Storm Chasing

Meteorological components and videos of severe weather conditions.
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Nebraska supercell June 2011

Nebraska supercell June 2011 Shit like this both terrifies and amazes me- horrifying beauty

Double Lightning Bolts, Nebraska, May 26th 2013. John Finney.

The top 10 weather photographs shared in the Mr Twister Weather Snapshot group on April 2014 John Finney Likes) Double Lightning Bolts, Nebraska

Mile-wide tornado splits into three large suction vortices near Pipestone, Manitoba on June 23, 2007.

Mile-wide tornado splits into three large suction vortices near Pipestone, Manitoba on June Easily could have intercepted this tornado if we had the Dominator. Check out the video here:

The McFarlin Library at the University of Tulsa (TU) in Oklahoma recently acquired a photograph of a tornado that hit Oklahoma City on May 12, 1896. Taken by Thomas Croft, who also documented the reservation life of the pre-statehood Oklahoma and Indian territories, it’s one of 24 cabinet cards acquired by TU from the collection of Esther Hoyt.

Tornado photographed by Thomas Croft in Oklahoma City (May (courtesy University of Tulsa Special Collections and University Archives)

Horse latitudes or subtropical highs are subtropical latitudes between 30 and 38 degrees both north and south where Earth's atmosphere is dominated by the subtropical high, an area of high pressure, which suppresses precipitation and cloud formation, and has variable winds mixed with calm.

From Pole to Pole: The Inescapable Reach of Global Warming

"This dramatic example of Kelvin-Helmholtz clouds was taken near the Galapagos Islands last week. The shark-fin-like clouds are the result of two air layers moving past one another. The velocity difference at their interface creates an unstable shear layer that quickly breaks down. The resemblance of the clouds to breaking ocean waves is no coincidence – the wind moving over the ocean’s surface generates waves via the same Kelvin-Helmholtz instability."

This dramatic example of Kelvin-Helmholtz clouds was taken near the Galapagos Islands last week. The shark-fin-like clouds are the result of two air layers moving past one another. The velocity.

Hypercanes: The Next Big Disaster Movie? - YouTube

Do you ever think of what could cause the next big extinction? How about a super massive tropical storm that sweeps over continents? Hey, it could happen! Check out this SciShow Dose to see how a hypercane would be possible.

Do you ever think of what could cause the next big extinction? How about a super massive tropical storm that sweeps over continents? Hey, it could happen! Check out this SciShow Dose to see how a hypercane would be possible.

Do you ever think of what could cause the next big extinction? How about a super massive tropical storm that sweeps over continents? Hey, it could happen! Check out this SciShow Dose to see how a hypercane would be possible.

Shortwaves are often associated with warm (WAA) or cold air advection (CAA), which influence temperature. Due to the way they curve the air that moves around them and the way air moves away from them, shortwaves produce positive curvature vorticity and positive shear vorticity, respectively.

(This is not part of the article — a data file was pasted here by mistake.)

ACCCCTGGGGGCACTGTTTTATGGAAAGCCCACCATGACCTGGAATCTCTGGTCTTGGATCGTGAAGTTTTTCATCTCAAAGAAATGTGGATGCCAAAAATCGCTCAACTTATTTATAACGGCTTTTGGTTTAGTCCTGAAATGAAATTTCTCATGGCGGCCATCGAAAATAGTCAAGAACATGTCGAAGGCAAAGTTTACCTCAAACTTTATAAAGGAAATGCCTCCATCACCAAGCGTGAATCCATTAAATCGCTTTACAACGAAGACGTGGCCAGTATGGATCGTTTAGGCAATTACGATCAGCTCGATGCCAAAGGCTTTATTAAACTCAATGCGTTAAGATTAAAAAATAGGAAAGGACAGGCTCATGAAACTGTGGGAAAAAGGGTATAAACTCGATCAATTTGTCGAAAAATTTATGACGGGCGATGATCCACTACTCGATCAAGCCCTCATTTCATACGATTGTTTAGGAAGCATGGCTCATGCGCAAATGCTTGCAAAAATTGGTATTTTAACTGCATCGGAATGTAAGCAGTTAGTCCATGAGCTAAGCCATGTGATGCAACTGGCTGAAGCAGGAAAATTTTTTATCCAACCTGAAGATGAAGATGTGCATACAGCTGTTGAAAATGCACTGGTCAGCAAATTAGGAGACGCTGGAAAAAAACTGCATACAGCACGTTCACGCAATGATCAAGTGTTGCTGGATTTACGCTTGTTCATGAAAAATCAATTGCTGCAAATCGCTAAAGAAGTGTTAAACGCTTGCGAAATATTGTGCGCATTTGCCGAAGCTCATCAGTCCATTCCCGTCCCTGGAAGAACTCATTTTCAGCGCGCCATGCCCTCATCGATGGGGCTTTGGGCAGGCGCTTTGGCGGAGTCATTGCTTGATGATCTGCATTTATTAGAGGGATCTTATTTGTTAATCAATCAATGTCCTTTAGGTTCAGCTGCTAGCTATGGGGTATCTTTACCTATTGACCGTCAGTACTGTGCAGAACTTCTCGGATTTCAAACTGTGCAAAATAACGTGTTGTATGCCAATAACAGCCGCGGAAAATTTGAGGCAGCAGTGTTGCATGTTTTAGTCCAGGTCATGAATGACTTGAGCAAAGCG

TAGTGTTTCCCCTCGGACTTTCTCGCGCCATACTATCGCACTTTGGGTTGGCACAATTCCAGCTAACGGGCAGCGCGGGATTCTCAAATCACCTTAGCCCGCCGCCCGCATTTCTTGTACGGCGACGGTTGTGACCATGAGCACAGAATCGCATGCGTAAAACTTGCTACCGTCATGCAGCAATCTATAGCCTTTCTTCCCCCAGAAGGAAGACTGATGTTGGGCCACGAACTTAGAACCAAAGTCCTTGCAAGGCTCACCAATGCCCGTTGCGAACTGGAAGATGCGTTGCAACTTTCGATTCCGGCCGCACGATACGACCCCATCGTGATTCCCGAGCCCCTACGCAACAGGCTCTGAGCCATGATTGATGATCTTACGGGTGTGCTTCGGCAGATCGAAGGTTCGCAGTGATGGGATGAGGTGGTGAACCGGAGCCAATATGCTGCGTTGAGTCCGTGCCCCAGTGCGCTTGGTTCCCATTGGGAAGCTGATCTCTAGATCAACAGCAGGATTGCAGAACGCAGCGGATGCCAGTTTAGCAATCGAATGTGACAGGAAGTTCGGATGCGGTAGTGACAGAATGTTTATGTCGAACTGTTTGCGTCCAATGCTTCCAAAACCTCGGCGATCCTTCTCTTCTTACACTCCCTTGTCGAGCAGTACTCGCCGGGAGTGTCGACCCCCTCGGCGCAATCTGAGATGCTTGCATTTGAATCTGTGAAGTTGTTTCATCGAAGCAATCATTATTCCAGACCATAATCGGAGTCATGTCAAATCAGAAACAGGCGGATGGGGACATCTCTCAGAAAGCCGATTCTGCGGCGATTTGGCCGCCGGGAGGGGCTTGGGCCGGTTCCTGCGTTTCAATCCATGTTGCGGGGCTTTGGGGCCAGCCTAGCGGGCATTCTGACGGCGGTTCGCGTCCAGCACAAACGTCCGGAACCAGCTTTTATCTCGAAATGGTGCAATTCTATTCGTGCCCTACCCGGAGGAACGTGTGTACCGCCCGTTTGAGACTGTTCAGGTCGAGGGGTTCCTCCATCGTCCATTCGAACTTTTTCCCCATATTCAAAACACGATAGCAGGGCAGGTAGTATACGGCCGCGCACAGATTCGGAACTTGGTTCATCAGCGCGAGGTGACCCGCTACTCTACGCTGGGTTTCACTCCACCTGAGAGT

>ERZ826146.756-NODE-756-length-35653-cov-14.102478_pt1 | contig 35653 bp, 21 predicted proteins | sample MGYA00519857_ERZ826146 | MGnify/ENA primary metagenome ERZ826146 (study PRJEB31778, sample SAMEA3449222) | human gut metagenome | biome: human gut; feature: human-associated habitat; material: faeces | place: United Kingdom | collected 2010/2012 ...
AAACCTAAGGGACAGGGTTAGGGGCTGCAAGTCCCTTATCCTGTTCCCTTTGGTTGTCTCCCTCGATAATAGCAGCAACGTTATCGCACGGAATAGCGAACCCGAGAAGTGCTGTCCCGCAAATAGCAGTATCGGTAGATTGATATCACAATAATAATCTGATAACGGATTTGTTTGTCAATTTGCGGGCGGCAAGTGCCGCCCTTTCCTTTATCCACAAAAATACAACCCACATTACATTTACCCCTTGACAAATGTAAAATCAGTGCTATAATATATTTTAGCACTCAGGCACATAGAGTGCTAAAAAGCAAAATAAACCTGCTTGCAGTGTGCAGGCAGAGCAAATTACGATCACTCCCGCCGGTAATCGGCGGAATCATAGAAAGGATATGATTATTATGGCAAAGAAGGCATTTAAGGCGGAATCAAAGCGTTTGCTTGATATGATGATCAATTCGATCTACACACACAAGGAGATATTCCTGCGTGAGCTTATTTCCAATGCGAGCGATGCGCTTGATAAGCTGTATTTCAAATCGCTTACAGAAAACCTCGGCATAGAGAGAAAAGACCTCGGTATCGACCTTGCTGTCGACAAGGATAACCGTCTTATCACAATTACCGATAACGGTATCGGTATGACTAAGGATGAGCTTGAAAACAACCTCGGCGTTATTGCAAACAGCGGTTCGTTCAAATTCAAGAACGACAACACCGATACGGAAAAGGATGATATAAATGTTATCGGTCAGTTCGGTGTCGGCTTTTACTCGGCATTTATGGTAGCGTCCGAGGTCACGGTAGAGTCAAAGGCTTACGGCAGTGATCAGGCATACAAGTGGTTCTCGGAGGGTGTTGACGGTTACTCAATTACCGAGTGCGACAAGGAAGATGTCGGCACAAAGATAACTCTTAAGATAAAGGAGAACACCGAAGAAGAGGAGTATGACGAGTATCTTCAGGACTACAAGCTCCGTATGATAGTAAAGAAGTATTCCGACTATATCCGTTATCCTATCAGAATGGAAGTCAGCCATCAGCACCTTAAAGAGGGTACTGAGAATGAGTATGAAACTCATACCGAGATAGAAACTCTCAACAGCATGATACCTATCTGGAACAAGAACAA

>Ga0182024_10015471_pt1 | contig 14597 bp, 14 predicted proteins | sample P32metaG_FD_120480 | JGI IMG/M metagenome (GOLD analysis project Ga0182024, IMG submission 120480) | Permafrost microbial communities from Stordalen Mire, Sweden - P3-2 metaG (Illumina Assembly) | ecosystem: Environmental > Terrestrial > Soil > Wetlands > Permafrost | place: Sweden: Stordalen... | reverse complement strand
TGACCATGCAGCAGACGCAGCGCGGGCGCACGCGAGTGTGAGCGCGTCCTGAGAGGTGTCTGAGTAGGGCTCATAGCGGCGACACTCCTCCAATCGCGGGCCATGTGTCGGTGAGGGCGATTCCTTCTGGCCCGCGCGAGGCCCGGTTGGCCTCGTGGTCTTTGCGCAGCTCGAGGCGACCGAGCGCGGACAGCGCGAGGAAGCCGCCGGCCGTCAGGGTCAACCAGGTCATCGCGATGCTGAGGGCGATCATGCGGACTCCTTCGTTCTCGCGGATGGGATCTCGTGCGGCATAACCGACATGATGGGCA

Shortwaves are often associated with warm (WAA) or cold air advection (CAA), which influence temperature. Due to the way they curve the air that moves around them and the way air moves away from them, shortwaves produce positive curvature vorticity and positive shear vorticity, respectively.

The Westerlies, anti-trades, or Prevailing Westerlies, are prevailing winds from the west toward the east in the middle latitudes between 30-60 degrees latitude. They originate from the high-pressure areas in the horse latitudes. Tropical cyclones which cross the subtropical ridge axis into the Westerlies recurve due to the increased westerly flow.

The westerlies (blue arrows) and trade winds (yellow and brown arrows)

An anticyclone is a weather phenomenon defined as "a large-scale circulation of winds around a central region of high atmospheric pressure, clockwise in the Northern Hemisphere, anti-clockwise in the Southern Hemisphere". Effects of surface-based anticyclones include clearing skies as well as cooler, drier air. Fog can also form overnight within a region of higher pressure.

An anticyclone is a weather phenomenon defined as "a large-scale circulation of winds around a central region of high atmospheric pressure, clockwise in the Northern Hemisphere, anti-clockwise in the Southern Hemisphere". Effects of surface-based anticyclones include clearing skies as well as cooler, drier air. Fog can also form overnight within a region of higher pressure.

The Intertropical Convergence Zone (ITCZ), known by sailors as the doldrums, is the area encircling the earth near the equator where the northeast & southeast trade winds come together. When the ITCZ is drawn into & merges with a monsoonal circulation, it is sometimes referred to as a monsoon trough, a usage more common in Australia and parts of Asia. In seamen's speech the zone is referred to as the doldrums because of its erratic weather patterns with stagnant calms & violent…

Intertropical Convergence Zone - Wikipedia, the free encyclopedia

The monsoon trough is a portion of the Intertropical Convergence Zone as depicted by a line on a weather map showing the locations of minimum sea level pressure, and as such, is a convergence zone between the wind patterns of the southern and northern hemispheres.

The monsoon trough is a portion of the Intertropical Convergence Zone as depicted by a line on a weather map showing the locations of minimum sea level pressure, and as such, is a convergence zone between the wind patterns of the southern and northern hemispheres.

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